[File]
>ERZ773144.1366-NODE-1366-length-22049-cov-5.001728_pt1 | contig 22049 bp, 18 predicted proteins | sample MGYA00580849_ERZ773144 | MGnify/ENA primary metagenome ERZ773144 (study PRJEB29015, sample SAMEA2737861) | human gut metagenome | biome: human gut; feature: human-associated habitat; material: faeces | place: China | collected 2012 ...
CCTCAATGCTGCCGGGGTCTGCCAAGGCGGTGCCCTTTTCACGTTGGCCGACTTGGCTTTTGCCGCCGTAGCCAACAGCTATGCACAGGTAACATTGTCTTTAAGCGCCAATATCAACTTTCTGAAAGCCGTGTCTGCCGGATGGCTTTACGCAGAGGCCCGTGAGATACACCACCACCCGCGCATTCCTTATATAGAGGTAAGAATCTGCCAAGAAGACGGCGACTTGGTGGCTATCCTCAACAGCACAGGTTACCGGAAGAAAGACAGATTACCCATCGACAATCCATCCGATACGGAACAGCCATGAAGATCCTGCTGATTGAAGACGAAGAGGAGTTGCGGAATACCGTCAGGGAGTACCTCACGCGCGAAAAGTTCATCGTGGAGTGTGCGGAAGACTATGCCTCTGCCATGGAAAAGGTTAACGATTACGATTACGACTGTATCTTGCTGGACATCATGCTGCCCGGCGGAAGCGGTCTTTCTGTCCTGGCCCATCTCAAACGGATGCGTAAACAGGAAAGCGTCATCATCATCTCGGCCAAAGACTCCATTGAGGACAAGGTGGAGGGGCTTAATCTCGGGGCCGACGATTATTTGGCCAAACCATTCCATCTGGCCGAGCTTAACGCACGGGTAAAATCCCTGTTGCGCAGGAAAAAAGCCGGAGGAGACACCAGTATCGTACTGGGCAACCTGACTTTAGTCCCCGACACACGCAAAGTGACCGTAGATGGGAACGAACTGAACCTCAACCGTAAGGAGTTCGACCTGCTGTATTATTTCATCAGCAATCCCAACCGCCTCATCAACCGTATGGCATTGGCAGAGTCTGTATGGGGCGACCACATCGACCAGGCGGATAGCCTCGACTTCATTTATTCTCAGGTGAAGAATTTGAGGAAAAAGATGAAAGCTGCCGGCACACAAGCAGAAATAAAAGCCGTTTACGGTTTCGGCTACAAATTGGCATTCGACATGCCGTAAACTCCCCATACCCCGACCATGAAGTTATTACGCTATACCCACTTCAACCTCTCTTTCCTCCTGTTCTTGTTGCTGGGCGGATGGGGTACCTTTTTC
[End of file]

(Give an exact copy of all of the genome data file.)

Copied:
>ERZ773144.1366-NODE-1366-length-22049-cov-5.001728_pt1 | contig 22049 bp, 18 predicted proteins | sample MGYA00580849_ERZ773144 | MGnify/ENA primary metagenome ERZ773144 (study PRJEB29015, sample SAMEA2737861) | human gut metagenome | biome: human gut; feature: human-associated habitat; material: faeces | place: China | collected 2012 ...
CCTCAATGCTGCCGGGGTCTGCCAAGGCGGTGCCCTTTTCACGTTGGCCGACTTGGCTTTTGCCGCCGTAGCCAACAGCTATGCACAGGTAACATTGTCTTTAAGCGCCAATATCAACTTTCTGAAAGCCGTGTCTGCCGGATGGCTTTACGCAGAGGCCCGTGAGATACACCACCACCCGCGCATTCCTTATATAGAGGTAAGAATCTGCCAAGAAGACGGCGACTTGGTGGCTATCCTCAACAGCACAGGTTACCGGAAGAAAGACAGATTACCCATCGACAATCCATCCGATACGGAACAGCCATGAAGATCCTGCTGATTGAAGACGAAGAGGAGTTGCGGAATACCGTCAGGGAGTACCTCACGCGCGAAAAGTTCATCGTGGAGTGTGCGGAAGACTATGCCTCTGCCATGGAAAAGGTTAACGATTACGATTACGACTGTATCTTGCTGGACATCATGCTGCCCGGCGGAAGCGGTCTTTCTGTCCTGGCCCATCTCAAACGGATGCGTAAACAGGAAAGCGTCATCATCATCTCGGCCAAAGACTCCATTGAGGACAAGGTGGAGGGGCTTAATCTCGGGGCCGACGATTATTTGGCCAAACCATTCCATCTGGCCGAGCTTAACGCACGGGTAAAATCCCTGTTGCGCAGGAAAAAAGCCGGAGGAGACACCAGTATCGTACTGGGCAACCTGACTTTAGTCCCCGACACACGCAAAGTGACCGTAGATGGGAACGAACTGAACCTCAACCGTAAGGAGTTCGACCTGCTGTATTATTTCATCAGCAATCCCAACCGCCTCATCAACCGTATGGCATTGGCAGAGTCTGTATGGGGCGACCACATCGACCAGGCGGATAGCCTCGACTTCATTTATTCTCAGGTGAAGAATTTGAGGAAAAAGATGAAAGCTGCCGGCACACAAGCAGAAATAAAAGCCGTTTACGGTTTCGGCTACAAATTGGCATTCGACATGCCGTAAACTCCCCATACCCCGACCATGAAGTTATTACGCTATACCCACTTCAACCTCTCTTTCCTCCTGTTCTTGTTGCTGGGCGGATGGGGTACCTTTTTC